Wednesday, August 28, 2013

Do we really want justice?

If we were to make a list of the most urgent problems in India, I can safely bet that ‘politicians’ would be on everyone’s list. They might even top the list. They are on my list too.

Corruption is endemic. We are defeated by it in every way imaginable. And while politicians or bureaucrats are definitely not the only ones guilty, it is actually important to focus on political leaders. Not just because India is represented by politicians, but also because they reflect our own aspirations. They are our face in the mirror — a face bloated out of all recognition but still, there’s no denying that the politician’s face represents the majority.

This is key: Representation. It is why ministers are called upon to resign when something goes very wrong. Say, a railway accident happened and the fault lay with faulty equipment or over-worked drivers. The rail minister may offer to resign, as a way of saying: ‘I am in charge and a systemic failure is my failure’. If it is clear that another group of people are responsible, they must be punished instead.

If we fail to punish politicians in a democratic way, our democracy sours. When we fail to question politicians about why they act in ways that are contrary to the electorate’s values and aspirations, we are building a society without accountability.

If we do this over several years, then there is little doubt that this is what we actually want for ourselves — we do not want to be punished for corruption; we do not want to be held accountable at our jobs; we recognise that we ourselves would divide people on the basis of caste and religion because it suits us to do. We would inflict violence upon other citizens when we think we can get away with it, and that is why we do not really cry out against politicians. Because far too many of us are guilty of the same acts of commission and omission.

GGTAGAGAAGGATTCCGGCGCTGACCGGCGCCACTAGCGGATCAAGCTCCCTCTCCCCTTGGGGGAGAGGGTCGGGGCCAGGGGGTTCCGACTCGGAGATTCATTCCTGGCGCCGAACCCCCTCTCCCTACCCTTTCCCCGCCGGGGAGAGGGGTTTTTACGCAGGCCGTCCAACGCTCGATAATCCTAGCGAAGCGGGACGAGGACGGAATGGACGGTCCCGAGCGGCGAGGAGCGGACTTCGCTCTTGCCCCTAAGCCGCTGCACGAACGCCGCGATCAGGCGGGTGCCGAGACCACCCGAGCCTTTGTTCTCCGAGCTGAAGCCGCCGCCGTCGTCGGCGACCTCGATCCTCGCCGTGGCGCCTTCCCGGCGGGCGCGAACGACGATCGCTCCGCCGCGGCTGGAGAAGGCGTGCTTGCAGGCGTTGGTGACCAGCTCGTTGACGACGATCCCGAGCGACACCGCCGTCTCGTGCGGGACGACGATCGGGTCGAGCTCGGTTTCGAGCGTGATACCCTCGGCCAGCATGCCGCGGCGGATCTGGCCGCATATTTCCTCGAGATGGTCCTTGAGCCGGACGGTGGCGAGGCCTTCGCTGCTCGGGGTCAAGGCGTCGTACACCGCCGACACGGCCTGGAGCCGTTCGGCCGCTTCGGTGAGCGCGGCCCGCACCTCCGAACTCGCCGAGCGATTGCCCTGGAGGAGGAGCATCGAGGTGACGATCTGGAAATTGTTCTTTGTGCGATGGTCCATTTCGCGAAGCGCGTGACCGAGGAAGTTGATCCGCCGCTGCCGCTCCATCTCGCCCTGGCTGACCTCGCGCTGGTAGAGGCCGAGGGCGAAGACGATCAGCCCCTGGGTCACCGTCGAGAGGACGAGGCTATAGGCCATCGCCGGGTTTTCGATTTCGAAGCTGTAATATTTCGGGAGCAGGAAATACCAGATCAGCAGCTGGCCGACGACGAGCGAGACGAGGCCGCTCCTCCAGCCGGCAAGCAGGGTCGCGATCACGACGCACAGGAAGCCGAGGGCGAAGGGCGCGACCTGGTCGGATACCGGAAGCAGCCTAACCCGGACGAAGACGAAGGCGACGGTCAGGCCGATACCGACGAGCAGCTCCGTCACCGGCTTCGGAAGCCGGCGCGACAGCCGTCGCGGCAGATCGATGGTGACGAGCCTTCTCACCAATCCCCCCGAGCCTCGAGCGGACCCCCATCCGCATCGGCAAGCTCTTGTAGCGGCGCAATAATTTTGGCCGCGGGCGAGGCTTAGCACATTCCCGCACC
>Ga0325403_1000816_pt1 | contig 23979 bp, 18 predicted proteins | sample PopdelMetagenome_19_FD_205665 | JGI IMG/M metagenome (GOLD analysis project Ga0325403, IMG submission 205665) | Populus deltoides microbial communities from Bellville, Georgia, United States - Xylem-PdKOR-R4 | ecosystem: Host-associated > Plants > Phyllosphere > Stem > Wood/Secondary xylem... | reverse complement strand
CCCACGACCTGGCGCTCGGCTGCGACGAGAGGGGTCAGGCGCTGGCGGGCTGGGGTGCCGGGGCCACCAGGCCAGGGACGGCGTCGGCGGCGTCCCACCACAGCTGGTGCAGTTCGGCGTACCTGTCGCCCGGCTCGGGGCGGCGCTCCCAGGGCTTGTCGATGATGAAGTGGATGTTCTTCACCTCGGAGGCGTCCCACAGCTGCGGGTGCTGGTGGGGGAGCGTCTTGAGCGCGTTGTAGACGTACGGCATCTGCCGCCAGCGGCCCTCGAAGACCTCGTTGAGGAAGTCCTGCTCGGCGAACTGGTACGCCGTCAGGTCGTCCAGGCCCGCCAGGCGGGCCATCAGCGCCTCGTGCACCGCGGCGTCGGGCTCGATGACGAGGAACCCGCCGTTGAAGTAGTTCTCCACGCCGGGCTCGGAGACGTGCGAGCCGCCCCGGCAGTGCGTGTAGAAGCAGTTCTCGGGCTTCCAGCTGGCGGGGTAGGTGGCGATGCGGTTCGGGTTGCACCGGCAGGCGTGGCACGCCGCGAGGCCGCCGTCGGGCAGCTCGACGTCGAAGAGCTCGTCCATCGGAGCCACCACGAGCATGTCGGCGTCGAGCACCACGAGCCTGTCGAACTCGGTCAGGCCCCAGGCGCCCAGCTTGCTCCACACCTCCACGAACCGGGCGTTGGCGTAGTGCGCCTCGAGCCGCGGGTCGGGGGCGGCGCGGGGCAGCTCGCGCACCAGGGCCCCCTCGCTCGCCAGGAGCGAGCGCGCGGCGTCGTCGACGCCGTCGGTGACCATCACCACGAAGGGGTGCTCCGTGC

This is part of the reason why I was very pleased to hear that Sajjad Kichloo, Minister of State (Home) had resigned in the wake of the violence that broke out recently in Kishtwar, Jammu and Kashmir. Kichloo may or may not have ‘felt’ responsible. After all, the army was called out in a few hours, a curfew was imposed, and hundreds of people were not killed.

Still, there were allegations that the state police did not do its job. And so, the minister shouldered his responsibility and the J&K government promptly ordered an inquiry. Therefore, Chief Minister Omar Abdullah has every right to ask — what about Gujarat 2002?

There was evident mismanagement at least, if not a deliberate pogrom. One can ask the same question about Delhi, 1984. In fact, one should ask and one is asking. What about Bombay 1992? What about 1993? Who resigned? How long did it take for someone in power to take responsibility?

Surely, someone should have resigned. Surely, a good leader does not promote and reward trouble-makers? Surely, such leaders don’t deserve to be re-elected?

But if we continue to insist that this is good leadership, if we continue to elect such men and women to office, then that is a way of saying that we are electing what is us. At least, the majority of us. That the twisted face in the mirror does not just wear our face like a mask. That face is our face. That soul is our soul, and it does not crave justice.

Which leaves us with this awful question — if not justice, then what do we actually crave?

First published here

Monday, August 19, 2013

Getting out of the cage

By now, you would have read some reams about what stops our great nation from being truly free etcetera. 

I’ve been reading a lot of books recently that were written before 1947 or set in the ‘Colonial’ era. These books have been breaking down the neat constructs of schoolbook history. We’d been given to understand that the British sailed east (like the Portuguese and French), saw that India was rich, began to wage battles against ‘our’ kings and began to rule India.

But the truth was slightly different. For starters, there was no ‘us’. There were hundreds of kingdoms, all part of a power hierarchy. A kingdom could be ‘sovereign’ but it might have to pay tribute to a bigger, more powerful kingdom. That was the only way to stay ‘independent’. It was the only way a king or queen could stay on the throne. If kings or queens were devoted to citizen welfare, they would also sign peace treaties to save people from violence and total economic ruin in the course of war. Our ‘foreign invaders’ could be Bhutanese (from Assam’s perspective), Maratha (from Bhopal’s perspective), or Tibetan (from Spiti’s perspective).